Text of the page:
I think you've gotten a pretty comprehensive and overwhelming view into the total renovation of our farmhouse. One friend says I made him tired. We actually hear that quite a bit. When people visit and get "the tour" they are often astounded at the before and after. And, yes, you too will have a tour. We just have quite a bit of recovery to do after a week of illness (and did I mention a broken washing machine...?), before I'm willing to take pictures. I know it doesn't have to be perfect to be beautiful, but I always clean up before I invite guests in, be you friend or family!
I don't know how it happened. In the broadest sense I'd like to view it as God's gentle leading as He taught me a greater reverence for creation. That's sounds a little hooity tooity - what I'm trying to say is this.
I was, at best (before we moved to the farm), tolerant, bordering on indifferent, toward animals.
To meet me now, you'd think I'd been an animal lover for the whole of my life.
I never really "got it" - you know - animal people. In fact, I probably used that term in my high school english class as an example of an oxymoron. I was willing to accept that other's passion for all creatures usually defined by a kind was exactly that - a passion, and although I didn't understand it, I could see that it was real and ran deep.
Early in our family life,Weekend Farmer Husband and I brought home a really nice golden retriever, McKenzie. She was a beautiful dog with a very sweet temperament, and she added a lot to our family life. Until the very last months of her life however, I was only capable of measuring her contribution in terms of stink in the house, mud on the floor, and epic hairballs in every nook and cranny.
She moved to the farm with us and spent her last days in doggie utopia. I am pretty sure she smiled for 15 months straight. One day she stopped smiling and we knew it was the end. No one was surprised. But everyone was shocked when I cried.
Something in my heart had started to connect with her, with the chickens in the coop, the kittens in the barn, and the cows in the field, and even the skittish, yippy, goofy dog who was her companion in the last months.
If you noticed that this indifferent to animals person had a partial barn and property full of warm blooded creatures before she began to identify an affinity to them, you've caught on. It came late and caught me unawares.
The chickens came first. It just made sense that with all the space in the barn and the 4-6 dozen eggs our family eats in a week that we should have chickens. (This should settle it once and for all you folks who want to know what came first...it's always the chicken)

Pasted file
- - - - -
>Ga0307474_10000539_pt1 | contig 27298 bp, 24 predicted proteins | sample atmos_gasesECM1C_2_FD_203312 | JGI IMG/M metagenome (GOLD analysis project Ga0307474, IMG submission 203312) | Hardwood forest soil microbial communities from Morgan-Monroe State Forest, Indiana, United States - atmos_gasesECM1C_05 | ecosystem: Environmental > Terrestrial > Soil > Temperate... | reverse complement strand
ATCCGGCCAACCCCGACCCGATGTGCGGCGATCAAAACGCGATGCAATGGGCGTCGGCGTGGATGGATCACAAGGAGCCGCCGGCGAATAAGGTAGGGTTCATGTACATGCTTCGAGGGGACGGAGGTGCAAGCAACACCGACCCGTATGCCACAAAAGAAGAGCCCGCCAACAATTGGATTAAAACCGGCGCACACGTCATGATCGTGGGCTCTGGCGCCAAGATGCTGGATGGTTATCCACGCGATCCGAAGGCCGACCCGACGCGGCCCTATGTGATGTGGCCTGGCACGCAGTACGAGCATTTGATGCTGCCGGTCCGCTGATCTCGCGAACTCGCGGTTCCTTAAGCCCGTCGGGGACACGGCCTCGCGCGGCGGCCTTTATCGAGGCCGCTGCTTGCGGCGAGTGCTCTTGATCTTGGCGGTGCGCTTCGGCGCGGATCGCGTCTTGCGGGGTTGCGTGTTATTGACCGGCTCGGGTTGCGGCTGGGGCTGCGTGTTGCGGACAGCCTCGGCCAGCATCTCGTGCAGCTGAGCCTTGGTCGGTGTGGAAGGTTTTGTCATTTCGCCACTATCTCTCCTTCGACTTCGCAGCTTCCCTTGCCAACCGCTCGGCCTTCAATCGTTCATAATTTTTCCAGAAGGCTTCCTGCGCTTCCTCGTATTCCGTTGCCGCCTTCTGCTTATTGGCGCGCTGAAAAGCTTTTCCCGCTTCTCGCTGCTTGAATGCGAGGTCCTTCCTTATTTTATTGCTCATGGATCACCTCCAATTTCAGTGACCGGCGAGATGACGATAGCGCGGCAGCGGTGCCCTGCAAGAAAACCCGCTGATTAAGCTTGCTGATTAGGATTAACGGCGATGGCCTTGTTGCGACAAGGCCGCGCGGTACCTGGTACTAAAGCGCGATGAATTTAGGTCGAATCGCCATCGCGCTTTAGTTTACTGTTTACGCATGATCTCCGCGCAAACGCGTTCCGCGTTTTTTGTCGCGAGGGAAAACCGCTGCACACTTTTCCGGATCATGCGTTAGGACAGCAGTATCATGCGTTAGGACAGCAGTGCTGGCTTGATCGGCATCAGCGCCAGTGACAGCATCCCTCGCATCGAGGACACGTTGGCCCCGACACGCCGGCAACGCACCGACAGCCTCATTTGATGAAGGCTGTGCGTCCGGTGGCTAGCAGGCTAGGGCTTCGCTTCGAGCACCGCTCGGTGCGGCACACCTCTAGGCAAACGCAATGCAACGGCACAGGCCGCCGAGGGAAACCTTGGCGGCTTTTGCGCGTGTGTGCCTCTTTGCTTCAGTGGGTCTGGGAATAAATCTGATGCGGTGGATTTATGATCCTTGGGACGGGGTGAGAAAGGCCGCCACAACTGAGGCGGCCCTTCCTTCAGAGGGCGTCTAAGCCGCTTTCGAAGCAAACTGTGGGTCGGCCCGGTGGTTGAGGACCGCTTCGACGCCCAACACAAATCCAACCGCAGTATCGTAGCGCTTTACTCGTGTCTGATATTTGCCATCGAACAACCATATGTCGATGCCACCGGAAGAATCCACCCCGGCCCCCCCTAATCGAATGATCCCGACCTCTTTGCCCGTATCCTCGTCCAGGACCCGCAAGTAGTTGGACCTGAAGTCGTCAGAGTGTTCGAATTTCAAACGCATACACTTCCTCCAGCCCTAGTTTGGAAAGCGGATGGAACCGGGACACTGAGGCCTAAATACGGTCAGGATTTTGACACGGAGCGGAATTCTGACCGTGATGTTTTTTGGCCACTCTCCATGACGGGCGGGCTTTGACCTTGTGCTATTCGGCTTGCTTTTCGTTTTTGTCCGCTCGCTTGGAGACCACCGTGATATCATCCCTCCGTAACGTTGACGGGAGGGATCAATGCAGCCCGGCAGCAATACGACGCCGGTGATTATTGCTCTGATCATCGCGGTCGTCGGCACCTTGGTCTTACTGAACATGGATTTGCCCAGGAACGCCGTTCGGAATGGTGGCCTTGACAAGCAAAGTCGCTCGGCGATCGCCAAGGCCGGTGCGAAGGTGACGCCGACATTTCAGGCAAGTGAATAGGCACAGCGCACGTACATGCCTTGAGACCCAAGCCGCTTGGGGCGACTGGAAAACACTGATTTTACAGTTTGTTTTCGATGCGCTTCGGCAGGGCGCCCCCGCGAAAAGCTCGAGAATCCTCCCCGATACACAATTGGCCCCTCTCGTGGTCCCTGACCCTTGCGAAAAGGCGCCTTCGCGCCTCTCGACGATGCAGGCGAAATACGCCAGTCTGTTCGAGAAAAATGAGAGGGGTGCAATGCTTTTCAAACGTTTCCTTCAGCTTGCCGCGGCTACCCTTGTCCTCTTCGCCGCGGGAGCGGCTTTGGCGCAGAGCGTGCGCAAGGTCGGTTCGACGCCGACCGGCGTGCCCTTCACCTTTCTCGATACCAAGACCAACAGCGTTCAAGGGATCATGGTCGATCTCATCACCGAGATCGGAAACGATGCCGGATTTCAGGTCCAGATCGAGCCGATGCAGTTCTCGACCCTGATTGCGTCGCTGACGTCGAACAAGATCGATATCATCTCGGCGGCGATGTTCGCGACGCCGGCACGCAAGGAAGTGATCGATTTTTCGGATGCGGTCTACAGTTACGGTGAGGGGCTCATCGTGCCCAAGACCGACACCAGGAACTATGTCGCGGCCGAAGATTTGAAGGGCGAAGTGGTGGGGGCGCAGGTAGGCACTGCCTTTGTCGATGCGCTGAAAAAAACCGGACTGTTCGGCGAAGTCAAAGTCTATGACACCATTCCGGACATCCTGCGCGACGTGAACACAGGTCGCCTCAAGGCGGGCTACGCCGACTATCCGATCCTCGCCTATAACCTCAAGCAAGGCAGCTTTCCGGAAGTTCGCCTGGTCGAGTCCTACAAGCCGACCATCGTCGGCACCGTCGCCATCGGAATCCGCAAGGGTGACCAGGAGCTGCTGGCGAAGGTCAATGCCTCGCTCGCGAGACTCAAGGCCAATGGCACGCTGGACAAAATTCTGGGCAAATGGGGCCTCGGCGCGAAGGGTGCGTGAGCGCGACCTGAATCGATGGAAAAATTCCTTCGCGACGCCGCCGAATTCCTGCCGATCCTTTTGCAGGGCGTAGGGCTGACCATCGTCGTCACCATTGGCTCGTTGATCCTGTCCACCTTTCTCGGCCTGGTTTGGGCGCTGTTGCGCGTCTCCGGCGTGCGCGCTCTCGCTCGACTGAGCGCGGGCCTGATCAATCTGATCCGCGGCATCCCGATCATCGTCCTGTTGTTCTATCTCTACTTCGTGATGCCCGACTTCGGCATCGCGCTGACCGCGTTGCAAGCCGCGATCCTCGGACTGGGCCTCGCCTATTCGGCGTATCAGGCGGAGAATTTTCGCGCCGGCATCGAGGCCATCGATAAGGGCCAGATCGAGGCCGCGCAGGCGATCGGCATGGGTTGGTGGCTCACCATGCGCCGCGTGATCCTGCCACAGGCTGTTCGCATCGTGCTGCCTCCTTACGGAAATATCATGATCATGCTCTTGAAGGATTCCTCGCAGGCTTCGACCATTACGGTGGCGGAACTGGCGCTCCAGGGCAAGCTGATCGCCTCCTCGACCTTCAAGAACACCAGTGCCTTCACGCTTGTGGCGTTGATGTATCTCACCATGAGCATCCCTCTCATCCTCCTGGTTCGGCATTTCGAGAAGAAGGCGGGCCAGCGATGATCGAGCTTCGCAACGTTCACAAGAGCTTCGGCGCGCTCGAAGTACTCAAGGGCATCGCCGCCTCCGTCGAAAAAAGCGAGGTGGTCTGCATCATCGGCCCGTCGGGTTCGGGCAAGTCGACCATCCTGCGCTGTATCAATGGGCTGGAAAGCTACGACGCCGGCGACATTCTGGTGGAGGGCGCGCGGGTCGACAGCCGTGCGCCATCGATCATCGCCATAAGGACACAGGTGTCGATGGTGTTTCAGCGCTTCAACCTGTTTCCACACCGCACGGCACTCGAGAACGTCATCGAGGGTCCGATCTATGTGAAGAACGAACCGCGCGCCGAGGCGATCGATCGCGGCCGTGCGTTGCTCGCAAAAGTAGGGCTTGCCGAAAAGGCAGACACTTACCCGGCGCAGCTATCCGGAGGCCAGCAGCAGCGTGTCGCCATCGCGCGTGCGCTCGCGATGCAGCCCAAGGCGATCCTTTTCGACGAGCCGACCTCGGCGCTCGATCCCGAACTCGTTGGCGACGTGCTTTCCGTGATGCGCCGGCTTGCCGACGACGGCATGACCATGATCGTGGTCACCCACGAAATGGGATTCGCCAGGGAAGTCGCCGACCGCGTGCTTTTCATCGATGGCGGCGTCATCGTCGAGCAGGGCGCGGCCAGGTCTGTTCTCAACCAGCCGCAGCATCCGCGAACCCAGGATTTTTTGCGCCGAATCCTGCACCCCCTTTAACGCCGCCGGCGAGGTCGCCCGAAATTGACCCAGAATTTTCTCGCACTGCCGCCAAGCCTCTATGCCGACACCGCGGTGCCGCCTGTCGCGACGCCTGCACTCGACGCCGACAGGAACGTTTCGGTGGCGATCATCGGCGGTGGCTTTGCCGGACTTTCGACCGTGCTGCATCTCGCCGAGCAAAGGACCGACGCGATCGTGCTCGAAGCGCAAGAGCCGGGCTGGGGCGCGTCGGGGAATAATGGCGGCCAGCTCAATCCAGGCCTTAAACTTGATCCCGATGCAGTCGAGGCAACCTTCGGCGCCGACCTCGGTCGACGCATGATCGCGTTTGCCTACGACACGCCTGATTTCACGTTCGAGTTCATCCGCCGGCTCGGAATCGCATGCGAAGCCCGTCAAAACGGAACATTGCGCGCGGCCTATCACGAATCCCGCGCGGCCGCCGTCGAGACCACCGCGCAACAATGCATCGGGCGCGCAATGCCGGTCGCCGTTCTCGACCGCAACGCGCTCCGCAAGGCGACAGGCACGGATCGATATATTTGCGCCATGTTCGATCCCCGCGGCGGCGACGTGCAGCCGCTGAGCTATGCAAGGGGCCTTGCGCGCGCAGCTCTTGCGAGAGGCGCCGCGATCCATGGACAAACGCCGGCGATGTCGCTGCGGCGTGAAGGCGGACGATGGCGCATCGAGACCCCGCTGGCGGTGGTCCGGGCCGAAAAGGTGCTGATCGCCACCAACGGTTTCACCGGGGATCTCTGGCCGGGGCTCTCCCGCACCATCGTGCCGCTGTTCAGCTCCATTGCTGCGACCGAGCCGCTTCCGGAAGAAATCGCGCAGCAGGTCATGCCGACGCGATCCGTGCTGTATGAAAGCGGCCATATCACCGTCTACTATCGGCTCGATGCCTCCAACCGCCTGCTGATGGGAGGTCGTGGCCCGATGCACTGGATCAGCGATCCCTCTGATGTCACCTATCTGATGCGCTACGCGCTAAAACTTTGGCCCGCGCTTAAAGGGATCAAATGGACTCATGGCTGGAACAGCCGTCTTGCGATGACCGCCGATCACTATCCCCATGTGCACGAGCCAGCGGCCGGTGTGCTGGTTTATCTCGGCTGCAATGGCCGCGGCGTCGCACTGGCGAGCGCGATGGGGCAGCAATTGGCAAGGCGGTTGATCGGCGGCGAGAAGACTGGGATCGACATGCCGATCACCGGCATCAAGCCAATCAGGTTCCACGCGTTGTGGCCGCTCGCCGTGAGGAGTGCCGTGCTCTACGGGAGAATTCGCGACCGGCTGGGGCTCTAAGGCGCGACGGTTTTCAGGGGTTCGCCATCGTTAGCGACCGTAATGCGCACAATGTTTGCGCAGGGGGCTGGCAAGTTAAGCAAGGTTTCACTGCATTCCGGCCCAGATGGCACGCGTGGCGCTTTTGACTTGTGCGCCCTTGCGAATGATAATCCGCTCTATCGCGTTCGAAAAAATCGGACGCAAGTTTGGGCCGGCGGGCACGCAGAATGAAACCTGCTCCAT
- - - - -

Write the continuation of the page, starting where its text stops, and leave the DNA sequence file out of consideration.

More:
And then, we had lots of feed - and lots of mice. So we got cats.
I watched my children fall in love.
Even the big burly man boys were and are smitten.
I felt myself warm.
I was bowled over by my affection for the cows.
Their presence in our pasture was a source of joy for me.
They have distinct personalities and they're very social and mostly sweet.
(Disclaimer - we have a weird one this year. We'll be glad to see her go, but the other three are quite nice)
I search for them every day, feel deeply responsible for their well being even though I do none of the associated chores, and yup, I actually talk to them.
No time, no particular event, no revelation stands out as the clear moment when I began to "get" animals and animal people. All I know is that it's been delightful. The richness of experience and the sense of abundance that animals on the farm have produced is both real and perceived.
Real because as robust omnivores, we provide for our pantry, freezer, table, and our need for food by the work or our hands. The abundance is evident in our larder. (Does anyone even use that word anymore?).
Perceived because the ambiance, atmosphere, and level of relationship that the animals bring to family life, the land, and their role in this redemptive journey is difficult to capture in words or image. A producing farm yields and overflowing cup - at least for us.
Now, it's not always rosy. There's many a cold night that we're out in the barn keeping chicks from freezing when - it's no lie - we'd rather be under our cozy electric blanket.
And, yes, cows do run away and take years off of one's anticipated lifespan for the stress of it all.
It's true- some chickens aren't very smart, (but some are...), and the meat birds are particularly smelly.
Have I let you know how much work this all is? It's hard, and it's constant, and there's nobody else to do it but you.
But at the end of all the work and even in the middle of it, there's joy.
Getting a glimpse of what God might have been thinking when he fashioned a cow is such fun.
Learning to "think like a chicken" is funny and in the end proves to be effective!
Observing and participating in the complete life cycle of a meat bird helps you to see just how intricate life is, and that drumstick on your plate represents thousands of little life events to form the whole product you bring to the table.
We're almost to the end of our production cycle for this year.
I find myself lingering at the fence a little longer, gazing out the window to drink in the view of a full pasture more often than usual, and counting the days until it's done so that I don't fail to savor any that remain.
This is still so new.
I don't know when it'll feel normal - like it's "always" been that way.
But it is very welcome.